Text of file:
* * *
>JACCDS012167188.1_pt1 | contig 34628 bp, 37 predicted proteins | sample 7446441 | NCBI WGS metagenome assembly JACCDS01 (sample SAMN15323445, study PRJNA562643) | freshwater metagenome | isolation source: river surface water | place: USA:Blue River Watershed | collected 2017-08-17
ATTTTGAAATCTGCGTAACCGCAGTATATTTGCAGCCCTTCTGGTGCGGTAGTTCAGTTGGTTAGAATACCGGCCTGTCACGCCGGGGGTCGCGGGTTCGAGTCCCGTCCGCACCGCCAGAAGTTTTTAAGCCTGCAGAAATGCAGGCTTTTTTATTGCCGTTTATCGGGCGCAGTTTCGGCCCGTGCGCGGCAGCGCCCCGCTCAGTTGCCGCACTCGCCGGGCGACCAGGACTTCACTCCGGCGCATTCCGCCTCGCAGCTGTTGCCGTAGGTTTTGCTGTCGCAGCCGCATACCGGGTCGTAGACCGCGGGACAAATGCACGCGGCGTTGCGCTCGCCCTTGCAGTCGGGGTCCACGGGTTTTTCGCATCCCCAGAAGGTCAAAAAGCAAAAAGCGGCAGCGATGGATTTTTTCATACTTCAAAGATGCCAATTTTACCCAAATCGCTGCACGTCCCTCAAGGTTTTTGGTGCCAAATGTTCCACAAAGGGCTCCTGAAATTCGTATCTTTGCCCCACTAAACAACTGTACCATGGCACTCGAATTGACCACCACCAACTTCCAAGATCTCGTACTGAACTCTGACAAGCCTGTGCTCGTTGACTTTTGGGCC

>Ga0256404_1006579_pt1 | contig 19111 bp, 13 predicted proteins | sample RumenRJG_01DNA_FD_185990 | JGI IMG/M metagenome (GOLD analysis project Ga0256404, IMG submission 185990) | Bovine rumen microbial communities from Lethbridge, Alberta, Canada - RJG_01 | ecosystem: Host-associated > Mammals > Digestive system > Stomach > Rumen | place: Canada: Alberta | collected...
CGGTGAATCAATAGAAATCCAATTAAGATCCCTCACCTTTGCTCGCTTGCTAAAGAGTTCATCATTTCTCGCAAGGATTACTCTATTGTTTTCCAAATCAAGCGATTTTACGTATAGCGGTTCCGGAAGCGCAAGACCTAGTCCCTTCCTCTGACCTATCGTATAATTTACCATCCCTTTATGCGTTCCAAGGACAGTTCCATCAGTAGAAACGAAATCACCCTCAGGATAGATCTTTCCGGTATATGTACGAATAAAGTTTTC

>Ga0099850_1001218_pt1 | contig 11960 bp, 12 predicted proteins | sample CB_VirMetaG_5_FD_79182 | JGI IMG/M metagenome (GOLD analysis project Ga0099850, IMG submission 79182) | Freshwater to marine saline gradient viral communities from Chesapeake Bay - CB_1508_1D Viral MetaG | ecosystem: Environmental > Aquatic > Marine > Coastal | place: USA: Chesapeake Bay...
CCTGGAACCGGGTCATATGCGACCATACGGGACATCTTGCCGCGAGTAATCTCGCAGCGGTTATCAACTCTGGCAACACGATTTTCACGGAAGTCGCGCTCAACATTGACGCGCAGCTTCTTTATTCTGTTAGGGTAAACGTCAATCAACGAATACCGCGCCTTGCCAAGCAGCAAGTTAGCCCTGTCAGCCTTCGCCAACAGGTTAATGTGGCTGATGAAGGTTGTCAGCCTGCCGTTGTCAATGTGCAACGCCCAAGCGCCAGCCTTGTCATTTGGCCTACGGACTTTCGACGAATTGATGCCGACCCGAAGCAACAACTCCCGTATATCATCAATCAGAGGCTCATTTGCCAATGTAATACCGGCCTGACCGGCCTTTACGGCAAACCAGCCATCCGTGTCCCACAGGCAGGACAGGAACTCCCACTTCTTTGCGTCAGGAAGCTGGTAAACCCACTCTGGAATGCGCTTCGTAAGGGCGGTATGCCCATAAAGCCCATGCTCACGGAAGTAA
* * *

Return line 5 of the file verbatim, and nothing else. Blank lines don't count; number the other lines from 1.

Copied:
>Ga0099850_1001218_pt1 | contig 11960 bp, 12 predicted proteins | sample CB_VirMetaG_5_FD_79182 | JGI IMG/M metagenome (GOLD analysis project Ga0099850, IMG submission 79182) | Freshwater to marine saline gradient viral communities from Chesapeake Bay - CB_1508_1D Viral MetaG | ecosystem: Environmental > Aquatic > Marine > Coastal | place: USA: Chesapeake Bay...